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Columbus To Kasich: Let Us Pass Local Gun Control

Columbus Mayor Andrew Ginther
Jay LaPrete
Associated Press

Columbus Mayor Andrew Ginther and city leaders sent an open letter to Gov. John Kasich on Wednesday, demanding the Ohio legislature restore the rights of cities to enact gun control measures.

“As public servants in Columbus, it is our responsibility to keep our city safe – but elected officials at the statehouse have taken away our ability to enact laws that can reduce gun violence,” the letter reads. “That must change.”

In 2006, the Ohio General Assembly passed a law that prohibits cities and other localities from enforcing gun control measures stricter than the state’s laws. That overrode Columbus’ own regulations on assault weapons, which were passed after the federal ban expired in 2004.

That law was upheld by the Ohio Supreme Court in 2010, after Cleveland sued to pass handgun registration requirements and an assault weapon ban. Columbus leaders say the consequences of that law have been stark.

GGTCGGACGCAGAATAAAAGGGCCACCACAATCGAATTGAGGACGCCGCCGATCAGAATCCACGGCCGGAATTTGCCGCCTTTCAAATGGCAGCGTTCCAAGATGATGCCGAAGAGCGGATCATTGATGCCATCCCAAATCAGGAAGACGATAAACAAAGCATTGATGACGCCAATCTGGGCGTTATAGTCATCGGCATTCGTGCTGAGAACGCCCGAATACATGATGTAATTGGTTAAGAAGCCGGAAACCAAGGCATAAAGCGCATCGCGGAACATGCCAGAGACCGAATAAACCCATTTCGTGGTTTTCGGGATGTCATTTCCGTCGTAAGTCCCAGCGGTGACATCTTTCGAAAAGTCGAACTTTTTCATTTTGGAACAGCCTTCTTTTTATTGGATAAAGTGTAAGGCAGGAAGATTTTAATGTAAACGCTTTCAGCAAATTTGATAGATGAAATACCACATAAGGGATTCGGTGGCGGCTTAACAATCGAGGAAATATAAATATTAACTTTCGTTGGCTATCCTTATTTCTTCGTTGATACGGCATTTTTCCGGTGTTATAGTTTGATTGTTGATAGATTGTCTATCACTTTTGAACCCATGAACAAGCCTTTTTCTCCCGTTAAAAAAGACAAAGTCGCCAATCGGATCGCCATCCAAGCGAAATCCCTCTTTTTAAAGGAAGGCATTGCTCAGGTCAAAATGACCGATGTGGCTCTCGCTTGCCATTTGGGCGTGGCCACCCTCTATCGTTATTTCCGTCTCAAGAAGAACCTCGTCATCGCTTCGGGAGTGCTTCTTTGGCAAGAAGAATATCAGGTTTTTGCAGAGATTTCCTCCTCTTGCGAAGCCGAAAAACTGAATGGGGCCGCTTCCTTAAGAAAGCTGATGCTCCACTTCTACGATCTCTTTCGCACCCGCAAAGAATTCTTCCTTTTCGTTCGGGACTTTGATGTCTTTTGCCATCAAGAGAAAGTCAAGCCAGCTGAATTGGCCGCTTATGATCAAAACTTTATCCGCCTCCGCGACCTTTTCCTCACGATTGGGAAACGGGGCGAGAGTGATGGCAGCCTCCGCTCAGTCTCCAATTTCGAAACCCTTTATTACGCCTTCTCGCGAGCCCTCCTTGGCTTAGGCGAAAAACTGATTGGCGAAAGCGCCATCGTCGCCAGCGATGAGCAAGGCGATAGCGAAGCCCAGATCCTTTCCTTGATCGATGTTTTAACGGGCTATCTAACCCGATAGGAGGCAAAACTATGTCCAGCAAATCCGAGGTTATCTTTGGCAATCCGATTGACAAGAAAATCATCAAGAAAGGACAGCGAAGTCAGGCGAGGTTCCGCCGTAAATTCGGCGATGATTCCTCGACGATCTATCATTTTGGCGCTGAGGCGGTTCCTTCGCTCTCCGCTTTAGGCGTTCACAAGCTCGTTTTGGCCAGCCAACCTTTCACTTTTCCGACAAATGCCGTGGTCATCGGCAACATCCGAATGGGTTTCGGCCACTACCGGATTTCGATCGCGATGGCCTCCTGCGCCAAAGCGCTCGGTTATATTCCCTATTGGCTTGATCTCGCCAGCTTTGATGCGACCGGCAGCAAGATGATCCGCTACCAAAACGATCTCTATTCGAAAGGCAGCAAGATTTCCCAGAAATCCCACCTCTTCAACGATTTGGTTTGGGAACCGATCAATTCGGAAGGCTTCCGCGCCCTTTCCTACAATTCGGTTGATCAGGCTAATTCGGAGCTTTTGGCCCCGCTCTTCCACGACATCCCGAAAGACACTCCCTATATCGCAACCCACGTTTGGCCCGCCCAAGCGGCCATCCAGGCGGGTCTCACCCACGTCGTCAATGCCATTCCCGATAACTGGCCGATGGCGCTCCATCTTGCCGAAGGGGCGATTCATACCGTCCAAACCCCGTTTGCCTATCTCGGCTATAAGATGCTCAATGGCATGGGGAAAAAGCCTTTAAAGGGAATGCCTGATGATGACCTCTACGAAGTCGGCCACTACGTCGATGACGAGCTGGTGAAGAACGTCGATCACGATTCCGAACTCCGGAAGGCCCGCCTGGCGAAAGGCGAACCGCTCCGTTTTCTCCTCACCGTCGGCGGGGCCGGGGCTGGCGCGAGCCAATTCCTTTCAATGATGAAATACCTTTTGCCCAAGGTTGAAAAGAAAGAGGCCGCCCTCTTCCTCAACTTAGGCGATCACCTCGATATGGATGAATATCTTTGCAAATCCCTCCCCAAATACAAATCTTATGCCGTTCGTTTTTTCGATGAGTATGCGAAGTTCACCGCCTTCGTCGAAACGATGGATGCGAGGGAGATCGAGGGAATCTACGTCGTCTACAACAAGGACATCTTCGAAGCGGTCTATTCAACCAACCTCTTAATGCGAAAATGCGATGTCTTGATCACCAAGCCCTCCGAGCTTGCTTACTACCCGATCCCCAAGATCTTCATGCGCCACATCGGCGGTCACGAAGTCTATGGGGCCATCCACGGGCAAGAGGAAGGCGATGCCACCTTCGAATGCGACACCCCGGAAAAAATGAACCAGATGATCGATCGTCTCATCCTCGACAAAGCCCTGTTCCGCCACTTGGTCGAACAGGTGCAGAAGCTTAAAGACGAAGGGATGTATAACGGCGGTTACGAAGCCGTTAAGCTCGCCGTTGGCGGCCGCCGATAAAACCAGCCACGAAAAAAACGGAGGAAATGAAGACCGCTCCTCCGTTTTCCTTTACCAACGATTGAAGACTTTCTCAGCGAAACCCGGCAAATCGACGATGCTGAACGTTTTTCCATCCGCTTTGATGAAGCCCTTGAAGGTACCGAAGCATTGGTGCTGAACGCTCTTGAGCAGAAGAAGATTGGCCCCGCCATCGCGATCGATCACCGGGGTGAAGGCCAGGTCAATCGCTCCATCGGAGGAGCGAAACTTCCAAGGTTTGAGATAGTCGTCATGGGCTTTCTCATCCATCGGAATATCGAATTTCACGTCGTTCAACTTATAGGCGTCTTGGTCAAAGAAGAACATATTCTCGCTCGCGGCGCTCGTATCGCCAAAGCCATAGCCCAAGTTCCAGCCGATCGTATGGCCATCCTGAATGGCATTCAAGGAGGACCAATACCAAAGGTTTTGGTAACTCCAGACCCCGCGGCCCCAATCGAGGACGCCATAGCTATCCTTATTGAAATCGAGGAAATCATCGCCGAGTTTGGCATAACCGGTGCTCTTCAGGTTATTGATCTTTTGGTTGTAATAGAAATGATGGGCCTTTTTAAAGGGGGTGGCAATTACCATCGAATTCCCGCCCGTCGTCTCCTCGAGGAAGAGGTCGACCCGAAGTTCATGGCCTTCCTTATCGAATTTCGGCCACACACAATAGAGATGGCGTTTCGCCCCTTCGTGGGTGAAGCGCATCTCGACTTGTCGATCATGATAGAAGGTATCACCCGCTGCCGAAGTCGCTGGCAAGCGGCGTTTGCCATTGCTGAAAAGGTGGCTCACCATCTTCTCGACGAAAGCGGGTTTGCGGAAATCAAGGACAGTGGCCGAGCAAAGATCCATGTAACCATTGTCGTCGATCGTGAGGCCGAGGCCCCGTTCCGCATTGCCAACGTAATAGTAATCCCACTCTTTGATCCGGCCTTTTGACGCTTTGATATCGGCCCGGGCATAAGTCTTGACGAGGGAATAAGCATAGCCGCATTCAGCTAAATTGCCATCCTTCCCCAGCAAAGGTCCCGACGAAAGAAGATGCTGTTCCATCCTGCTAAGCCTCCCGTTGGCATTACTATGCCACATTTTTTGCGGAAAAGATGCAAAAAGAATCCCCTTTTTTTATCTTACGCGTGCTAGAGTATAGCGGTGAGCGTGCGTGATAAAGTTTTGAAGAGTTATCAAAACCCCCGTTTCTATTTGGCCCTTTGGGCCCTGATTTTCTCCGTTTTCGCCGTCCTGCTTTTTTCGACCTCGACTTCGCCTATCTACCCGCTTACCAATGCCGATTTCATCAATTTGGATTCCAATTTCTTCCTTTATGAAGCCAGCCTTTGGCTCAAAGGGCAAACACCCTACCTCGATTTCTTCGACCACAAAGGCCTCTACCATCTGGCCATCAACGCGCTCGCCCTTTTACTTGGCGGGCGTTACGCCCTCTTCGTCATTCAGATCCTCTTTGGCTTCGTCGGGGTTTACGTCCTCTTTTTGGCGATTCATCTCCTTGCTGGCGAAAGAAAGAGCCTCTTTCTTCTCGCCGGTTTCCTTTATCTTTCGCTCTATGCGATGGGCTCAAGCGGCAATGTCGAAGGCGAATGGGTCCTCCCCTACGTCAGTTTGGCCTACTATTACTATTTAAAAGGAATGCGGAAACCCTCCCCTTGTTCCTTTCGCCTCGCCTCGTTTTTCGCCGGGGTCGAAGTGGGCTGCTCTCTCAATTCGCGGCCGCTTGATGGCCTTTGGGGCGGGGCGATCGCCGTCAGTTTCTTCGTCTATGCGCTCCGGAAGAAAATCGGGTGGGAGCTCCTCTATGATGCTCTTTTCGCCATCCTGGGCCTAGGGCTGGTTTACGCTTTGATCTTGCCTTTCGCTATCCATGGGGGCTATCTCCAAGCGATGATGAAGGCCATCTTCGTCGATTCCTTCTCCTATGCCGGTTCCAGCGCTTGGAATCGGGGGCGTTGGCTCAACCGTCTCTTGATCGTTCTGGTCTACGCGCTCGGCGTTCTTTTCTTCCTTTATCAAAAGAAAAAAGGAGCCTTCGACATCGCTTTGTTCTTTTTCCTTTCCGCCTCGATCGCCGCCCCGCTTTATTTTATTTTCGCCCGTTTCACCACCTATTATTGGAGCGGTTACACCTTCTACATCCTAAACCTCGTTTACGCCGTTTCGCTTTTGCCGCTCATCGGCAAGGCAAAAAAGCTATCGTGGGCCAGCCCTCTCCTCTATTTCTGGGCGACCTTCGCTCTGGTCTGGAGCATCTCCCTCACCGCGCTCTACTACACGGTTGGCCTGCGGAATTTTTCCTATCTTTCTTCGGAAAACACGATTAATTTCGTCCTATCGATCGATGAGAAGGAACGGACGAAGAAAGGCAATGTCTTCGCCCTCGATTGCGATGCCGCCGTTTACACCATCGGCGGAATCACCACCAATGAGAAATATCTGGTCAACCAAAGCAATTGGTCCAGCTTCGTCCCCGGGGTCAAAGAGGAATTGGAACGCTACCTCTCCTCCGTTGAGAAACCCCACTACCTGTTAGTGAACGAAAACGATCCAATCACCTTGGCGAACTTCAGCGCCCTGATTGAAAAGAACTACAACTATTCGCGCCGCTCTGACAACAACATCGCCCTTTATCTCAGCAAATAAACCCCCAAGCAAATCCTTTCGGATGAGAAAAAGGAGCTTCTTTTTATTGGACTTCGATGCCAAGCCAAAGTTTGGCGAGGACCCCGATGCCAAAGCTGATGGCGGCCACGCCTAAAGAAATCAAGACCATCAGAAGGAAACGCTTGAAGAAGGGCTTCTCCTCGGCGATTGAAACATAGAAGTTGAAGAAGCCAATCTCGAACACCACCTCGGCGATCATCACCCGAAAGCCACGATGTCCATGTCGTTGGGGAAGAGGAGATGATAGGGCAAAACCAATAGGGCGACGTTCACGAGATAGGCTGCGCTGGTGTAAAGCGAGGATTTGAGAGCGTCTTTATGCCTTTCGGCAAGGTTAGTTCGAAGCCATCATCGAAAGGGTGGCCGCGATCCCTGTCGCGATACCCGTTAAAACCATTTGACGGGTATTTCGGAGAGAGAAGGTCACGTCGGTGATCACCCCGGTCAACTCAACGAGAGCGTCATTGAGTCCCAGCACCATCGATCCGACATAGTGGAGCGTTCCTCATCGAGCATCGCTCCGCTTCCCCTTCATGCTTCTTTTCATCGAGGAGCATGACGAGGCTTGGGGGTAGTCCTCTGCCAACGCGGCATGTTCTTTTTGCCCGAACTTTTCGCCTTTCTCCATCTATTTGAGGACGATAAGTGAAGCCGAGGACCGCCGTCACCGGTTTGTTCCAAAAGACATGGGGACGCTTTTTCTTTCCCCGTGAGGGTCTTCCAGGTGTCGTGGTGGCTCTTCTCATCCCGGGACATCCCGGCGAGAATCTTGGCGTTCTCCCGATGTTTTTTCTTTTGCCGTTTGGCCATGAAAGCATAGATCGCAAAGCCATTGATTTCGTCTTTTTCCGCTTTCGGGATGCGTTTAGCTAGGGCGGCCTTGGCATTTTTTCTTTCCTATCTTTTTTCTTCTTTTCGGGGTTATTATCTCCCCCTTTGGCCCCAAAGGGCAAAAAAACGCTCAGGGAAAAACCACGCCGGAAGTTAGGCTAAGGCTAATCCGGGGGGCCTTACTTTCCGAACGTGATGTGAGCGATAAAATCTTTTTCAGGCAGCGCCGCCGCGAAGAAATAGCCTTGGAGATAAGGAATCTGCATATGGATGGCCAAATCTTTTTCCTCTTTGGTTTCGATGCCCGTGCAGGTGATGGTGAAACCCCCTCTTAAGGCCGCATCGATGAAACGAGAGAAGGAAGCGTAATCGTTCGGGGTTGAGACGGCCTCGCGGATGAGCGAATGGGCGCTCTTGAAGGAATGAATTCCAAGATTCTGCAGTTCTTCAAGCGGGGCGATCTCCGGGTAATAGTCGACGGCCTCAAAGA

“Today, assault weapons are being used in Columbus and across the country to commit crimes of unfathomable violence,” the letter reads.

In 2017, Columbus experienced a record high number of homicides – 143, the vast majority of which were from gun violence.

Columbus leaders say they were “encouraged” by Kasich’s recent comments calling for “common sense” gun restrictions and action on the local and state level.

“Where we have to affect this, I believe, is at the local level and the Statehouse, because you can have greater access to politicians who serve in the state legislature, in the county commission, in the city council," Kasich said on CNN in February. "That’s where you need to put the pressure and call these people out.”

Now, cities want to see him follow through.

“In Columbus, we will lead boldly and without reservation to reduce gun violence,” the letter reads. “We urge you to join us.”

The letter calls for a number of other gun control initiatives, including universal background checks on all gun sales, the prohibition of guns from people convicted of domestic violence or subject to stalking orders, and the repeal of laws allowing concealed carry of weapons in parks, day cares and school zones.

The letter was cosigned by Columbus city attorney Zach Klein and Columbus City Council president Shannon G. Hardin. It follows a resolution passed this week by Akron City Council, asking the Ohio General Assembly to pass an assault weapons ban.

Democrats in the Ohio Senate have proposed legislation that would do just that.

Gabe Rosenberg joined WOSU in October 2016. As digital news editor, Gabe reports breaking news and edits all content for the WOSU website, as well as manages the station's social media accounts.